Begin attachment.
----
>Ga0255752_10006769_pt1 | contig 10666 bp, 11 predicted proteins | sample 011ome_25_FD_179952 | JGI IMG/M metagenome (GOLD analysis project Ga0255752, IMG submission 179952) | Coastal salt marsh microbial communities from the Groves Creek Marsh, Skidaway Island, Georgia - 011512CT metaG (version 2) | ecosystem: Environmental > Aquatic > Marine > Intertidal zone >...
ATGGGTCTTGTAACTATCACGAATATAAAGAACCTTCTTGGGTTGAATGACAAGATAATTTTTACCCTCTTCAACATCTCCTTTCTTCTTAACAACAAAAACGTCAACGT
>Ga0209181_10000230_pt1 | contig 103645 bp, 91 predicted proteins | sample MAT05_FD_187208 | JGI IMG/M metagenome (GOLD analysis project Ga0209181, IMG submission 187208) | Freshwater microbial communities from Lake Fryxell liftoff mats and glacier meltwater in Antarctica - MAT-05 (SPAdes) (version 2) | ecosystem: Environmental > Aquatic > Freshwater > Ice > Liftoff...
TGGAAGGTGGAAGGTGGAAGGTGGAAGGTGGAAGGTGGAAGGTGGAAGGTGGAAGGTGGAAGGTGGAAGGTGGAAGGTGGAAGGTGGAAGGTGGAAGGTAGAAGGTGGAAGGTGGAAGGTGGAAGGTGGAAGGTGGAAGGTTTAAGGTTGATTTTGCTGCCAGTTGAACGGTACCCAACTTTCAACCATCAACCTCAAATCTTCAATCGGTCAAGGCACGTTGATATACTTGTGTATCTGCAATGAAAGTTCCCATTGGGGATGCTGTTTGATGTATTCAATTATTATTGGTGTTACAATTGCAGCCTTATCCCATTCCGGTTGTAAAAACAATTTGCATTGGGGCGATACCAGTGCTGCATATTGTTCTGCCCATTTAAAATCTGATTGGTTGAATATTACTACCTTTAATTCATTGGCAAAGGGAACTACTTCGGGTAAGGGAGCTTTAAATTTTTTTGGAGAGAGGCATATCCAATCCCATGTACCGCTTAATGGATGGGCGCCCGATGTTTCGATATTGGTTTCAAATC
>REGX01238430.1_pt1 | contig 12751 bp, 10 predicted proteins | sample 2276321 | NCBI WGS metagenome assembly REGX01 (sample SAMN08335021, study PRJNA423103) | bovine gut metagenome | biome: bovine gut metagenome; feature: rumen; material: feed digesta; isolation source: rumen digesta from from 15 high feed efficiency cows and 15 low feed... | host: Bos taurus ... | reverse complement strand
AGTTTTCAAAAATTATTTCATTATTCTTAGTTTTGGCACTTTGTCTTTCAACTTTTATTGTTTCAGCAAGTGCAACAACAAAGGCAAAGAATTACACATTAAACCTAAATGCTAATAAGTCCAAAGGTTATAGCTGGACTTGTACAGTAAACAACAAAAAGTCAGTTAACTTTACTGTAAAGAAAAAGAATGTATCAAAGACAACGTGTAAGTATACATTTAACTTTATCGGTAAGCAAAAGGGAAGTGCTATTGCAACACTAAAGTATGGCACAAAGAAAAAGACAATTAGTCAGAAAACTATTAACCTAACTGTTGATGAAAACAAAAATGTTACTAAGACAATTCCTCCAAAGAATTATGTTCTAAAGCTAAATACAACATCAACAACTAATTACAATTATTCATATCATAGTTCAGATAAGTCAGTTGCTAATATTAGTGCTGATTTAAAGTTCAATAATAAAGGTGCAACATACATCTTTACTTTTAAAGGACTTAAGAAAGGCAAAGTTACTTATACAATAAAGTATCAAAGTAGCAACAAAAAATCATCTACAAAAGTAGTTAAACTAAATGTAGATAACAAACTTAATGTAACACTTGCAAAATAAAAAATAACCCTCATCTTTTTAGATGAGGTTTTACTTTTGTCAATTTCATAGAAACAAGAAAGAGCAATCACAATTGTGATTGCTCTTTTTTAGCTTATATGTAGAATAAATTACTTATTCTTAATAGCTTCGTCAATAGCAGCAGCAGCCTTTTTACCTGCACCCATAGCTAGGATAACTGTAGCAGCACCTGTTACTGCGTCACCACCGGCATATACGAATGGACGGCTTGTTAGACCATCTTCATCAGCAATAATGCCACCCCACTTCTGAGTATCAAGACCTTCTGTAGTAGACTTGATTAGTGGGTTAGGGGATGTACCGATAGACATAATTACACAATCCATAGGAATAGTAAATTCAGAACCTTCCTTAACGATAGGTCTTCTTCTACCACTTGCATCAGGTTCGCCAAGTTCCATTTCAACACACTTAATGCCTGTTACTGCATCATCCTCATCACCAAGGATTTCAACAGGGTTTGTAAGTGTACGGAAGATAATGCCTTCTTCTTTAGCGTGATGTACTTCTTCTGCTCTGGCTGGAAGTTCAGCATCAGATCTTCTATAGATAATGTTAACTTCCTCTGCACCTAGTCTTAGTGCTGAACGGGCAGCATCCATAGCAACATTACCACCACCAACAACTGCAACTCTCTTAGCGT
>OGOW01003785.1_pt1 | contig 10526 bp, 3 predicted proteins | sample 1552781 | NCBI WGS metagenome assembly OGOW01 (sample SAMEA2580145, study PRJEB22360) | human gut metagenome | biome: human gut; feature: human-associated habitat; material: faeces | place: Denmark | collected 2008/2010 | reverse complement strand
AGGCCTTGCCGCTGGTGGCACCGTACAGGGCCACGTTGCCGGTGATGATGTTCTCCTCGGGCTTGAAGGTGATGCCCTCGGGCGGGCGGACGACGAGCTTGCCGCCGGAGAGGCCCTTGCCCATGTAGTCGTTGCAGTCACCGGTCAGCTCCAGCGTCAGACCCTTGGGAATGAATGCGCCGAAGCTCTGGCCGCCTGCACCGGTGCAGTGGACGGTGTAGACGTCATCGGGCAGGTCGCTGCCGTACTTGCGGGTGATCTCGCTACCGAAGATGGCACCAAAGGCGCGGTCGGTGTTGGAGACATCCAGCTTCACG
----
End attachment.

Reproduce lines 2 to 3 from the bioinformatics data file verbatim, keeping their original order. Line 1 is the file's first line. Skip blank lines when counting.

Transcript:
ATGGGTCTTGTAACTATCACGAATATAAAGAACCTTCTTGGGTTGAATGACAAGATAATTTTTACCCTCTTCAACATCTCCTTTCTTCTTAACAACAAAAACGTCAACGT
>Ga0209181_10000230_pt1 | contig 103645 bp, 91 predicted proteins | sample MAT05_FD_187208 | JGI IMG/M metagenome (GOLD analysis project Ga0209181, IMG submission 187208) | Freshwater microbial communities from Lake Fryxell liftoff mats and glacier meltwater in Antarctica - MAT-05 (SPAdes) (version 2) | ecosystem: Environmental > Aquatic > Freshwater > Ice > Liftoff...